Negligence, Not Politics, Drives Most Misinformation Sharing

John Timmer at Wired: “…a small international team of researchers… decided to take a look at how a group of US residents decided on which news to share. Their results suggest that some of the standard factors that people point to when explaining the tsunami of misinformation—inability to evaluate information and partisan biases—aren’t having as much influence as most of us think. Instead, a lot of the blame gets directed at people just not paying careful attention.

The researchers ran a number of fairly similar experiments to get at the details of misinformation sharing. This involved panels of US-based participants recruited either through Mechanical Turk or via a survey population that provided a more representative sample of the US. Each panel had several hundred to over 1,000 individuals, and the results were consistent across different experiments, so there was a degree of reproducibility to the data.

To do the experiments, the researchers gathered a set of headlines and lead sentences from news stories that had been shared on social media. The set was evenly mixed between headlines that were clearly true and clearly false, and each of these categories was split again between those headlines that favored Democrats and those that favored Republicans.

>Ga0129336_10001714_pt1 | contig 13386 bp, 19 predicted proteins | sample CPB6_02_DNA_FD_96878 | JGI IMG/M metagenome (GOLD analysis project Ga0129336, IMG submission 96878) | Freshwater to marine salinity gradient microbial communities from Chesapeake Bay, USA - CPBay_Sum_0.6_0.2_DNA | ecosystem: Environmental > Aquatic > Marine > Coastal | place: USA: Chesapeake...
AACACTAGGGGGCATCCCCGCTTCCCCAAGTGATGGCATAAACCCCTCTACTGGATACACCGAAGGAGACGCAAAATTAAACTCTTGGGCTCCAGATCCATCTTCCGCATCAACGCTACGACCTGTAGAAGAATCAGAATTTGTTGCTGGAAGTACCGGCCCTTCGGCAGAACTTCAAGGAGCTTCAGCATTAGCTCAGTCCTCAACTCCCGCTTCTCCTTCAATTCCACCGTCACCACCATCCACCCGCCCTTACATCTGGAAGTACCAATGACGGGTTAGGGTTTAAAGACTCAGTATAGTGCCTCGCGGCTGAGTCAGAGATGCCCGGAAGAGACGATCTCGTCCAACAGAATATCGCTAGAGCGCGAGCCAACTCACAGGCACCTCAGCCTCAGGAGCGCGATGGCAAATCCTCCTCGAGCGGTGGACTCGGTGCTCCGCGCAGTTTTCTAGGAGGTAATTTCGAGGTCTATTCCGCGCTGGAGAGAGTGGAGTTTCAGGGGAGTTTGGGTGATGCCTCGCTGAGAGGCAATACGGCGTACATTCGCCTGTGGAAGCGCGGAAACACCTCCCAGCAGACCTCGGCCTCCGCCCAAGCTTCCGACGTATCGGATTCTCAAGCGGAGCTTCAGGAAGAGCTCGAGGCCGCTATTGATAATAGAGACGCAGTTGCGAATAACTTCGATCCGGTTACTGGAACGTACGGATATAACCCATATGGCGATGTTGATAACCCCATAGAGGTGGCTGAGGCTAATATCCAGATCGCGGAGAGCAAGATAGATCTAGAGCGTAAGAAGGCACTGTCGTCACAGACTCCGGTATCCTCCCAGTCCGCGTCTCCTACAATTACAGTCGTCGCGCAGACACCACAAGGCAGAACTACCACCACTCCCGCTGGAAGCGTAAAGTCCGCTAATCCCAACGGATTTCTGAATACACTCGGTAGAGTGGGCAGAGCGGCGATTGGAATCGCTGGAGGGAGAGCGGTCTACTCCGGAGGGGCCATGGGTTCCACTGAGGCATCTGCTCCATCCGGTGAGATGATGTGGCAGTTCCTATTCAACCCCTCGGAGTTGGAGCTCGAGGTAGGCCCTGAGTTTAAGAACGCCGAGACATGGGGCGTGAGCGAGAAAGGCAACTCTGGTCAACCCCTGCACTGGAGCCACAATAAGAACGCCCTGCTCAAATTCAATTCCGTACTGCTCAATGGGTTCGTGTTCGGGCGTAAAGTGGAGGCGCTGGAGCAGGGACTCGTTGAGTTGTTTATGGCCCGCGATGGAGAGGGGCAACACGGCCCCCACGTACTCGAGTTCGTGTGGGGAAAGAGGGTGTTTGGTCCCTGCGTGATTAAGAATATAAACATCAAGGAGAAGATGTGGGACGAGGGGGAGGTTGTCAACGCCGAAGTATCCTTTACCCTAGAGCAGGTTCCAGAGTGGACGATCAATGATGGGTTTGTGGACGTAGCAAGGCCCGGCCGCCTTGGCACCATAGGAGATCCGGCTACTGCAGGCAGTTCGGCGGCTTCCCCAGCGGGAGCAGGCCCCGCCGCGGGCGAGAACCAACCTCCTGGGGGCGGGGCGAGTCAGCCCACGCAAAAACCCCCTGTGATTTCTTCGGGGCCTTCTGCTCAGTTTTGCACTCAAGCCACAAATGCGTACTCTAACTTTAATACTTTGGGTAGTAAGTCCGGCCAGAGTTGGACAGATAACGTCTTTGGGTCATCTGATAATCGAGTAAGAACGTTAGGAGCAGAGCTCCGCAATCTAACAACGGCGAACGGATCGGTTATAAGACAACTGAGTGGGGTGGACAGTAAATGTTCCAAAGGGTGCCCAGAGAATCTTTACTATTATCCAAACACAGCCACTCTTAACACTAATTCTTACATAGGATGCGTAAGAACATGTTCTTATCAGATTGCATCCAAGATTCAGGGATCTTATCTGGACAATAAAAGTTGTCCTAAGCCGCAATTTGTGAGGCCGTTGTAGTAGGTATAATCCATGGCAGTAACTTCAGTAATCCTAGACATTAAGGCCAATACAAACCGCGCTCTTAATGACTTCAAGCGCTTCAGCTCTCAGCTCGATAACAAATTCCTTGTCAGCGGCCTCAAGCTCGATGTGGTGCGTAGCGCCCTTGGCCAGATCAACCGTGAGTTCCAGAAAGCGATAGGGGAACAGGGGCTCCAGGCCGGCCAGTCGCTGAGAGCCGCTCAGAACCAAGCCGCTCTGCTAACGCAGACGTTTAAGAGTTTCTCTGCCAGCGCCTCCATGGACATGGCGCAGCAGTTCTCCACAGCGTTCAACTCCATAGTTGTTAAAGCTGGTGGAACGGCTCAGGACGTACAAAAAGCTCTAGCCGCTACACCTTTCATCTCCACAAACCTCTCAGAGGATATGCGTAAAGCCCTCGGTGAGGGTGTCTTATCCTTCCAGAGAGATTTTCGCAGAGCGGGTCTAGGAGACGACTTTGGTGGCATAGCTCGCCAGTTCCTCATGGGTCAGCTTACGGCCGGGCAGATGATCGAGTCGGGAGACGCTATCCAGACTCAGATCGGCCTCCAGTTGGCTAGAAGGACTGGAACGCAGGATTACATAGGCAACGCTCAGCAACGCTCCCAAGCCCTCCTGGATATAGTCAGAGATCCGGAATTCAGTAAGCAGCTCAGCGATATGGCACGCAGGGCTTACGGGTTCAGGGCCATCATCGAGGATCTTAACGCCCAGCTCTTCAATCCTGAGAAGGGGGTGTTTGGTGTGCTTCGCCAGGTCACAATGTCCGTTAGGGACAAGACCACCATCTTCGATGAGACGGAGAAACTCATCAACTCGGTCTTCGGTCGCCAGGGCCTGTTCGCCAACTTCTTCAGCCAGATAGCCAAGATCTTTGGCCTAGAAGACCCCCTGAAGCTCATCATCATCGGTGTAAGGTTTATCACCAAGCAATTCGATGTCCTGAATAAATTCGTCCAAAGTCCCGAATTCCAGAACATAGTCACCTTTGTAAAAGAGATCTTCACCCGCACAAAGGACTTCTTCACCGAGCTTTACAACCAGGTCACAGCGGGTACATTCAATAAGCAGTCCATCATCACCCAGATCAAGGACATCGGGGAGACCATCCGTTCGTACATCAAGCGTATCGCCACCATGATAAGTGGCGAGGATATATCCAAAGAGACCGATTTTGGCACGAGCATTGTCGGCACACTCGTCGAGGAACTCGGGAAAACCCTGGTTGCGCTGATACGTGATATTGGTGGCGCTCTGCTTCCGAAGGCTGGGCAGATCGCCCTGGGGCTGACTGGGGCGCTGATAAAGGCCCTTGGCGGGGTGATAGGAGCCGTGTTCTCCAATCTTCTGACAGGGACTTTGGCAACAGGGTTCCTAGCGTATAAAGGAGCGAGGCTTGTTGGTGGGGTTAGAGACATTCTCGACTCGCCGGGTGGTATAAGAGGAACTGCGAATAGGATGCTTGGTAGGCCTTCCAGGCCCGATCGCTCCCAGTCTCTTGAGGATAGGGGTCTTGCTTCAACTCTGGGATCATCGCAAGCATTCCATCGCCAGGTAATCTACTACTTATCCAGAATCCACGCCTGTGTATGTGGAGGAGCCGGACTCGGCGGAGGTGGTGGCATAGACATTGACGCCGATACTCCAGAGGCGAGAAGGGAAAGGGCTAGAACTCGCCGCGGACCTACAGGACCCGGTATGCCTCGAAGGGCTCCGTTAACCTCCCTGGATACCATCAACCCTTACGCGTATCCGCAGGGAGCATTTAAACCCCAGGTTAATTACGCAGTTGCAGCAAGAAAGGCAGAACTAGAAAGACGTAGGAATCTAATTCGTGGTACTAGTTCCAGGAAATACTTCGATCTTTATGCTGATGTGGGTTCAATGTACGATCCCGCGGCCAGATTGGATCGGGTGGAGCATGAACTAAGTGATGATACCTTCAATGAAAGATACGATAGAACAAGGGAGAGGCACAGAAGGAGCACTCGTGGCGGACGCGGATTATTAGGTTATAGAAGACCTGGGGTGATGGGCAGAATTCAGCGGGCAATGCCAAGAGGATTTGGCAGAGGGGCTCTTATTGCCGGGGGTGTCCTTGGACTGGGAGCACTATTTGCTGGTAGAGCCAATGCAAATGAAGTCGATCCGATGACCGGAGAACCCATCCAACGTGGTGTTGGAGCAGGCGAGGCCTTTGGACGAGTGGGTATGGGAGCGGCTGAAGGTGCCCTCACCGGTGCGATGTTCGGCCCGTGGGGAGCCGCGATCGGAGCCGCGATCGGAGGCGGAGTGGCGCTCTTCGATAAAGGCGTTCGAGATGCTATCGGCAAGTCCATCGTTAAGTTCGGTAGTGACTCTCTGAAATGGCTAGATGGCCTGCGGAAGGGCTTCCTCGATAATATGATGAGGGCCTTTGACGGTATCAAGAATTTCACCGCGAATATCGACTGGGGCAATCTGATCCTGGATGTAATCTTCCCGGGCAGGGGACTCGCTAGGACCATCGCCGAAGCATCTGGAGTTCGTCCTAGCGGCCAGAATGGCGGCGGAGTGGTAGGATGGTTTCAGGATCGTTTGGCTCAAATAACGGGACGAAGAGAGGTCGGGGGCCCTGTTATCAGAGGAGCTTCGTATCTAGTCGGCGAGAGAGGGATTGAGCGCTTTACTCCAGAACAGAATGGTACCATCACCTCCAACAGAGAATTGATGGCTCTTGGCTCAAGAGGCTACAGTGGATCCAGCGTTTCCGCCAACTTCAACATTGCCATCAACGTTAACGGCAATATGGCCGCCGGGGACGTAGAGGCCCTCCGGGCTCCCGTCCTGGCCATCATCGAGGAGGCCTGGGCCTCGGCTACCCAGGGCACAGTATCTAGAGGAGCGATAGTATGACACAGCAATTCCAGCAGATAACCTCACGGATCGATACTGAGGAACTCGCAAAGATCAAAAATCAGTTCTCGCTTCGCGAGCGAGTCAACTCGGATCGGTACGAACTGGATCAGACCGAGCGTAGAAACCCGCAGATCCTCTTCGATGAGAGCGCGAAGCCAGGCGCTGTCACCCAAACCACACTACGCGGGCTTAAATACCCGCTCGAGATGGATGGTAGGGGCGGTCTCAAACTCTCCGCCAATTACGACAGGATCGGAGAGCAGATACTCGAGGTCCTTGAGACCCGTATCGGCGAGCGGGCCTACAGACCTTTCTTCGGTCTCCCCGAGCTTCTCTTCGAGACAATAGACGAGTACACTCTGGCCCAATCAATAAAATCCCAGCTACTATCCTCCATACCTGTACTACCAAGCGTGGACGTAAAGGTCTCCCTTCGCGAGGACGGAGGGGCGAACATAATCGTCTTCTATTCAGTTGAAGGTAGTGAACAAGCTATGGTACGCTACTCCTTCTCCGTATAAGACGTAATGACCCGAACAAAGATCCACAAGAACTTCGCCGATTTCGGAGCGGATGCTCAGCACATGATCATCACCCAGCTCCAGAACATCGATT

One thing that was clear is that people are generally capable of judging the accuracy of the headlines. There was a 56 percentage point gap between how often an accurate headline was rated as true and how often a false headline was. People aren’t perfect—they still got things wrong fairly often—but they’re clearly quite a bit better at this than they’re given credit for.

The second thing is that ideology doesn’t really seem to be a major factor in driving judgements on whether a headline was accurate. People were more likely to rate headlines that agreed with their politics, but the difference here was only 10 percentage points. That’s significant (both societally and statistically), but it’s certainly not a large enough gap to explain the flood of misinformation.

But when the same people were asked about whether they’d share these same stories, politics played a big role, and the truth receded. The difference in intention to share between true and false headlines was only 6 percentage points. Meanwhile the gap between whether a headline agreed with a person’s politics or not saw a 20 percentage point gap. Putting it in concrete terms, the authors look at the false headline “Over 500 ‘Migrant Caravaners’ Arrested With Suicide Vests.” Only 16 percent of conservatives in the survey population rated it as true. But over half of them were amenable to sharing it on social media….(More)”.